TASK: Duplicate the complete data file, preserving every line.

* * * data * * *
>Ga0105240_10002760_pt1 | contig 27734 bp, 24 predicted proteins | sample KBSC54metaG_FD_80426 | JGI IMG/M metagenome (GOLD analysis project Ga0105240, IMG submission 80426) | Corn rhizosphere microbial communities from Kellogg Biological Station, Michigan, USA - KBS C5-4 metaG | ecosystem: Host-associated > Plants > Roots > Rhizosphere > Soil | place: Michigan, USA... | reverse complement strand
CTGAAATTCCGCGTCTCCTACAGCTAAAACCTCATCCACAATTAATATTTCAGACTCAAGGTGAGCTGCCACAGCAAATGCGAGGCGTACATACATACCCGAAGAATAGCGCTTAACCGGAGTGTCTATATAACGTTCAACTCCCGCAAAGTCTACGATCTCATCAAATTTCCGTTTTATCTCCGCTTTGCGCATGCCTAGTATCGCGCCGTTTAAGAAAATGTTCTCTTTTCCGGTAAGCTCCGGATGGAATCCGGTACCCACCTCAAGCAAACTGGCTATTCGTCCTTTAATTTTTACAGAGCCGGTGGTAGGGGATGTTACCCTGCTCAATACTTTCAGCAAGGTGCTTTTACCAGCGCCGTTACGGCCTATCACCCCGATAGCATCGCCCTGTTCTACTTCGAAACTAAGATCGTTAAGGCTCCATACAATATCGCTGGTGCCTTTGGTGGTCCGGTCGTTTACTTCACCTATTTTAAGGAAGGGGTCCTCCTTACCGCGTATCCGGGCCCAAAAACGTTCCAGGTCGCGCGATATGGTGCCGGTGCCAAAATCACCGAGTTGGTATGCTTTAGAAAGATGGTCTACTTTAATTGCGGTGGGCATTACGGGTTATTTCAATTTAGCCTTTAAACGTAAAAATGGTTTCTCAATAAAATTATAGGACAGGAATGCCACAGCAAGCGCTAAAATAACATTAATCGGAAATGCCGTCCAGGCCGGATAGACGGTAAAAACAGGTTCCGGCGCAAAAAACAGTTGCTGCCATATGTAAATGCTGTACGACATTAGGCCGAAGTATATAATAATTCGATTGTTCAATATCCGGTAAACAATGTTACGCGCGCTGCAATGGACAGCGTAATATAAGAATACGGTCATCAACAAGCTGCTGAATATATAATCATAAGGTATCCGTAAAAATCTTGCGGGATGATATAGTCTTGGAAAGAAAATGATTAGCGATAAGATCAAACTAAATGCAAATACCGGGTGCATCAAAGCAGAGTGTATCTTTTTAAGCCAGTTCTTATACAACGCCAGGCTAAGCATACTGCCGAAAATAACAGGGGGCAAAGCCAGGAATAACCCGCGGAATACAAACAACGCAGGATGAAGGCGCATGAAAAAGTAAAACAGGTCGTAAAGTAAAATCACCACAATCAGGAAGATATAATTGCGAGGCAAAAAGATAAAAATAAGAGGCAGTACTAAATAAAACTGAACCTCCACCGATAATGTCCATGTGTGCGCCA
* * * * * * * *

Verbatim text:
>Ga0105240_10002760_pt1 | contig 27734 bp, 24 predicted proteins | sample KBSC54metaG_FD_80426 | JGI IMG/M metagenome (GOLD analysis project Ga0105240, IMG submission 80426) | Corn rhizosphere microbial communities from Kellogg Biological Station, Michigan, USA - KBS C5-4 metaG | ecosystem: Host-associated > Plants > Roots > Rhizosphere > Soil | place: Michigan, USA... | reverse complement strand
CTGAAATTCCGCGTCTCCTACAGCTAAAACCTCATCCACAATTAATATTTCAGACTCAAGGTGAGCTGCCACAGCAAATGCGAGGCGTACATACATACCCGAAGAATAGCGCTTAACCGGAGTGTCTATATAACGTTCAACTCCCGCAAAGTCTACGATCTCATCAAATTTCCGTTTTATCTCCGCTTTGCGCATGCCTAGTATCGCGCCGTTTAAGAAAATGTTCTCTTTTCCGGTAAGCTCCGGATGGAATCCGGTACCCACCTCAAGCAAACTGGCTATTCGTCCTTTAATTTTTACAGAGCCGGTGGTAGGGGATGTTACCCTGCTCAATACTTTCAGCAAGGTGCTTTTACCAGCGCCGTTACGGCCTATCACCCCGATAGCATCGCCCTGTTCTACTTCGAAACTAAGATCGTTAAGGCTCCATACAATATCGCTGGTGCCTTTGGTGGTCCGGTCGTTTACTTCACCTATTTTAAGGAAGGGGTCCTCCTTACCGCGTATCCGGGCCCAAAAACGTTCCAGGTCGCGCGATATGGTGCCGGTGCCAAAATCACCGAGTTGGTATGCTTTAGAAAGATGGTCTACTTTAATTGCGGTGGGCATTACGGGTTATTTCAATTTAGCCTTTAAACGTAAAAATGGTTTCTCAATAAAATTATAGGACAGGAATGCCACAGCAAGCGCTAAAATAACATTAATCGGAAATGCCGTCCAGGCCGGATAGACGGTAAAAACAGGTTCCGGCGCAAAAAACAGTTGCTGCCATATGTAAATGCTGTACGACATTAGGCCGAAGTATATAATAATTCGATTGTTCAATATCCGGTAAACAATGTTACGCGCGCTGCAATGGACAGCGTAATATAAGAATACGGTCATCAACAAGCTGCTGAATATATAATCATAAGGTATCCGTAAAAATCTTGCGGGATGATATAGTCTTGGAAAGAAAATGATTAGCGATAAGATCAAACTAAATGCAAATACCGGGTGCATCAAAGCAGAGTGTATCTTTTTAAGCCAGTTCTTATACAACGCCAGGCTAAGCATACTGCCGAAAATAACAGGGGGCAAAGCCAGGAATAACCCGCGGAATACAAACAACGCAGGATGAAGGCGCATGAAAAAGTAAAACAGGTCGTAAAGTAAAATCACCACAATCAGGAAGATATAATTGCGAGGCAAAAAGATAAAAATAAGAGGCAGTACTAAATAAAACTGAACCTCCACCGATAATGTCCATGTGTGCGCCA